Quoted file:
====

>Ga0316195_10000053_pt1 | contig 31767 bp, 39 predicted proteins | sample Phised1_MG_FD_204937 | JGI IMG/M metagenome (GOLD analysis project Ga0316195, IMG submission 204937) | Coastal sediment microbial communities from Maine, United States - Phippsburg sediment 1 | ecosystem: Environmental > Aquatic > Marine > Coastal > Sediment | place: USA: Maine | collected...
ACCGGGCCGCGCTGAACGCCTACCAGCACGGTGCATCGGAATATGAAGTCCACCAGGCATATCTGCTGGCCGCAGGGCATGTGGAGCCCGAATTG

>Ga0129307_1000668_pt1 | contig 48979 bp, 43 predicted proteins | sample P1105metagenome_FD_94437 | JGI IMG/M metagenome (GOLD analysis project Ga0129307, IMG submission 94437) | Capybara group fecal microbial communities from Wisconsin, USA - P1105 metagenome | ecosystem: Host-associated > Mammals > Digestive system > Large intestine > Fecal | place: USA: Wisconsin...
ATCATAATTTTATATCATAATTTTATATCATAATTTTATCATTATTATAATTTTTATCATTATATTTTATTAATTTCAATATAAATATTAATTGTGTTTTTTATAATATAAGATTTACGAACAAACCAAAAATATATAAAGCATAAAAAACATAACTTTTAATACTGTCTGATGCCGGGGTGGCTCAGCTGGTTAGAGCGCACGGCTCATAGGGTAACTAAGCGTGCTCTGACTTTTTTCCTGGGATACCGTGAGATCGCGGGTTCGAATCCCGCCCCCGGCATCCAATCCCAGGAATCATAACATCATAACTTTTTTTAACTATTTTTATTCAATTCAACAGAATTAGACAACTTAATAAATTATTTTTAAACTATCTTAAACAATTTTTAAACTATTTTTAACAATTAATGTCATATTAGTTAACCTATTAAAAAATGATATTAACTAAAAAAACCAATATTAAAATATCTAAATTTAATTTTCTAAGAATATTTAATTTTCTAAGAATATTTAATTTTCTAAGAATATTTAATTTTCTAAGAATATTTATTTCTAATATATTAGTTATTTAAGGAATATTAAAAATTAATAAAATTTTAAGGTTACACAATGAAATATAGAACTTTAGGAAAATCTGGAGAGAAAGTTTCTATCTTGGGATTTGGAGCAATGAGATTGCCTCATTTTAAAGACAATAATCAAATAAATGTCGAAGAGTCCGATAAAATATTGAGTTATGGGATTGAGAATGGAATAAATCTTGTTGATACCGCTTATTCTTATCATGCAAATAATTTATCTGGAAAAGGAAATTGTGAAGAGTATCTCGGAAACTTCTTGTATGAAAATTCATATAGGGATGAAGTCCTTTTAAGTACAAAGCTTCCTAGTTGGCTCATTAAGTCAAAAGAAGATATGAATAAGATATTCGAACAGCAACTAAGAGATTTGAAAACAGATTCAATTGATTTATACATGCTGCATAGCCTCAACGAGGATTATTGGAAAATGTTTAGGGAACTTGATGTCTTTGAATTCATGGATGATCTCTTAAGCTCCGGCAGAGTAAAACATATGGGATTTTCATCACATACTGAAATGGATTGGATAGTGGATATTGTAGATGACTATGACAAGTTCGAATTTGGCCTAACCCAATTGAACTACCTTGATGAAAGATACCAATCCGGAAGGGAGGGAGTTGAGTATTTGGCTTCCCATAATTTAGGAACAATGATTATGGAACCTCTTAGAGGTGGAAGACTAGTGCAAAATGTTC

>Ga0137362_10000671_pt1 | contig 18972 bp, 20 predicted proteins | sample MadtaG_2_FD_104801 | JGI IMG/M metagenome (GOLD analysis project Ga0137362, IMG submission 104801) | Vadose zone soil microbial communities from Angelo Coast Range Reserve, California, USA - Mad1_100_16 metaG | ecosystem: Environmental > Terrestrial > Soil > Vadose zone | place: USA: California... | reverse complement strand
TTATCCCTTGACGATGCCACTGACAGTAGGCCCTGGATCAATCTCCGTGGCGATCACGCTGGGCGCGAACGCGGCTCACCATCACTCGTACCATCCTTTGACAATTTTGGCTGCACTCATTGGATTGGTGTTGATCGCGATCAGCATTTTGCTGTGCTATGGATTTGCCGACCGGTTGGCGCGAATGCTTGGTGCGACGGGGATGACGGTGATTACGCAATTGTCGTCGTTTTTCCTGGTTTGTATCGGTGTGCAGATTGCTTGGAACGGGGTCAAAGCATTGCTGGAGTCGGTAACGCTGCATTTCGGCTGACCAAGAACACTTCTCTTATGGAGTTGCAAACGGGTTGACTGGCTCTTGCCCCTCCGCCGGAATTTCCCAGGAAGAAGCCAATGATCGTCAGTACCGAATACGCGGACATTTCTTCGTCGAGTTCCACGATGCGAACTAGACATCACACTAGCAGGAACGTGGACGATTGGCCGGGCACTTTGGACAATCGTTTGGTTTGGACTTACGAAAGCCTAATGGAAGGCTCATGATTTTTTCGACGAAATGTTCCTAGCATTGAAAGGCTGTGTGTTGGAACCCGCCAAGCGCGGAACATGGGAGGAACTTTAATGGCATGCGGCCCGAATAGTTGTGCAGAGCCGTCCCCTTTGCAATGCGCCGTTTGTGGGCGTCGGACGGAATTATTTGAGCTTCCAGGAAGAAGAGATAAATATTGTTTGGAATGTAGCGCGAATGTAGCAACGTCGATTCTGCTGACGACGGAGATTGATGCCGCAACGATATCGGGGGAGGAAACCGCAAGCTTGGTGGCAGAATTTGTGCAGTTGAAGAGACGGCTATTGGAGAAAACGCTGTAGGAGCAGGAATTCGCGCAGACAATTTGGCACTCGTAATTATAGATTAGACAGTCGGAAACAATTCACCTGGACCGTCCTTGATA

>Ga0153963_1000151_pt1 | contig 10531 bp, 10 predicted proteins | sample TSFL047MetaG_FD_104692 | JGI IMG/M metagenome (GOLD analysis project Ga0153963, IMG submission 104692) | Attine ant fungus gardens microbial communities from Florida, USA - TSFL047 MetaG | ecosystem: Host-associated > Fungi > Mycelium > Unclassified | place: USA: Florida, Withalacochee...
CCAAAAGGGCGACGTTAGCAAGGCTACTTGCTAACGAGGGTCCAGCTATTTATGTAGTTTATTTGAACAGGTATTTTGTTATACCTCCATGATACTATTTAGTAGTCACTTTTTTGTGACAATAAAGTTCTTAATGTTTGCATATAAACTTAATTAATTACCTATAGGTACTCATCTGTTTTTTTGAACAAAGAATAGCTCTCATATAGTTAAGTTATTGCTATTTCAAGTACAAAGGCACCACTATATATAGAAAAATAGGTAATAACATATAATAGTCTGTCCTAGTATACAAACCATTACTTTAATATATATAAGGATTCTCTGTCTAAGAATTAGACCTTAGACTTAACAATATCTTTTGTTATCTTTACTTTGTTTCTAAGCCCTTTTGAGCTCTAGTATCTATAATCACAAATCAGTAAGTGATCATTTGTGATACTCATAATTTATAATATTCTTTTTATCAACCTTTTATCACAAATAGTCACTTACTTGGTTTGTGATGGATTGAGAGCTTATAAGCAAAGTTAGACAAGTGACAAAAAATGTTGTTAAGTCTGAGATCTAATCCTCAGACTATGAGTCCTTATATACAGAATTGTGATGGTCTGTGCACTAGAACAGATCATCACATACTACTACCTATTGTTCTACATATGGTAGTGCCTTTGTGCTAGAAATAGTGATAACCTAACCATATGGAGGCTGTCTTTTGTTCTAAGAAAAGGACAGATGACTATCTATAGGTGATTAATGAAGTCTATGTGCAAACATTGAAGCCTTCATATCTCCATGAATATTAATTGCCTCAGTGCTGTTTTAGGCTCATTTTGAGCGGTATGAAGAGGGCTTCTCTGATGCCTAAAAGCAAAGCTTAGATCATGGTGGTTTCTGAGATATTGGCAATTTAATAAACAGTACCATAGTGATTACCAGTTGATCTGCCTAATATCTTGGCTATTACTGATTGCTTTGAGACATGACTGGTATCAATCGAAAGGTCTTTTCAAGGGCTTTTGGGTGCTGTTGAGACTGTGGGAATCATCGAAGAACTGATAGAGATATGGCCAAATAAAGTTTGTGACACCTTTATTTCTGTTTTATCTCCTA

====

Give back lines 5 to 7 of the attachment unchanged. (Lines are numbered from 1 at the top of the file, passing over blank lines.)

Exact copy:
>Ga0137362_10000671_pt1 | contig 18972 bp, 20 predicted proteins | sample MadtaG_2_FD_104801 | JGI IMG/M metagenome (GOLD analysis project Ga0137362, IMG submission 104801) | Vadose zone soil microbial communities from Angelo Coast Range Reserve, California, USA - Mad1_100_16 metaG | ecosystem: Environmental > Terrestrial > Soil > Vadose zone | place: USA: California... | reverse complement strand
TTATCCCTTGACGATGCCACTGACAGTAGGCCCTGGATCAATCTCCGTGGCGATCACGCTGGGCGCGAACGCGGCTCACCATCACTCGTACCATCCTTTGACAATTTTGGCTGCACTCATTGGATTGGTGTTGATCGCGATCAGCATTTTGCTGTGCTATGGATTTGCCGACCGGTTGGCGCGAATGCTTGGTGCGACGGGGATGACGGTGATTACGCAATTGTCGTCGTTTTTCCTGGTTTGTATCGGTGTGCAGATTGCTTGGAACGGGGTCAAAGCATTGCTGGAGTCGGTAACGCTGCATTTCGGCTGACCAAGAACACTTCTCTTATGGAGTTGCAAACGGGTTGACTGGCTCTTGCCCCTCCGCCGGAATTTCCCAGGAAGAAGCCAATGATCGTCAGTACCGAATACGCGGACATTTCTTCGTCGAGTTCCACGATGCGAACTAGACATCACACTAGCAGGAACGTGGACGATTGGCCGGGCACTTTGGACAATCGTTTGGTTTGGACTTACGAAAGCCTAATGGAAGGCTCATGATTTTTTCGACGAAATGTTCCTAGCATTGAAAGGCTGTGTGTTGGAACCCGCCAAGCGCGGAACATGGGAGGAACTTTAATGGCATGCGGCCCGAATAGTTGTGCAGAGCCGTCCCCTTTGCAATGCGCCGTTTGTGGGCGTCGGACGGAATTATTTGAGCTTCCAGGAAGAAGAGATAAATATTGTTTGGAATGTAGCGCGAATGTAGCAACGTCGATTCTGCTGACGACGGAGATTGATGCCGCAACGATATCGGGGGAGGAAACCGCAAGCTTGGTGGCAGAATTTGTGCAGTTGAAGAGACGGCTATTGGAGAAAACGCTGTAGGAGCAGGAATTCGCGCAGACAATTTGGCACTCGTAATTATAGATTAGACAGTCGGAAACAATTCACCTGGACCGTCCTTGATA

>Ga0153963_1000151_pt1 | contig 10531 bp, 10 predicted proteins | sample TSFL047MetaG_FD_104692 | JGI IMG/M metagenome (GOLD analysis project Ga0153963, IMG submission 104692) | Attine ant fungus gardens microbial communities from Florida, USA - TSFL047 MetaG | ecosystem: Host-associated > Fungi > Mycelium > Unclassified | place: USA: Florida, Withalacochee...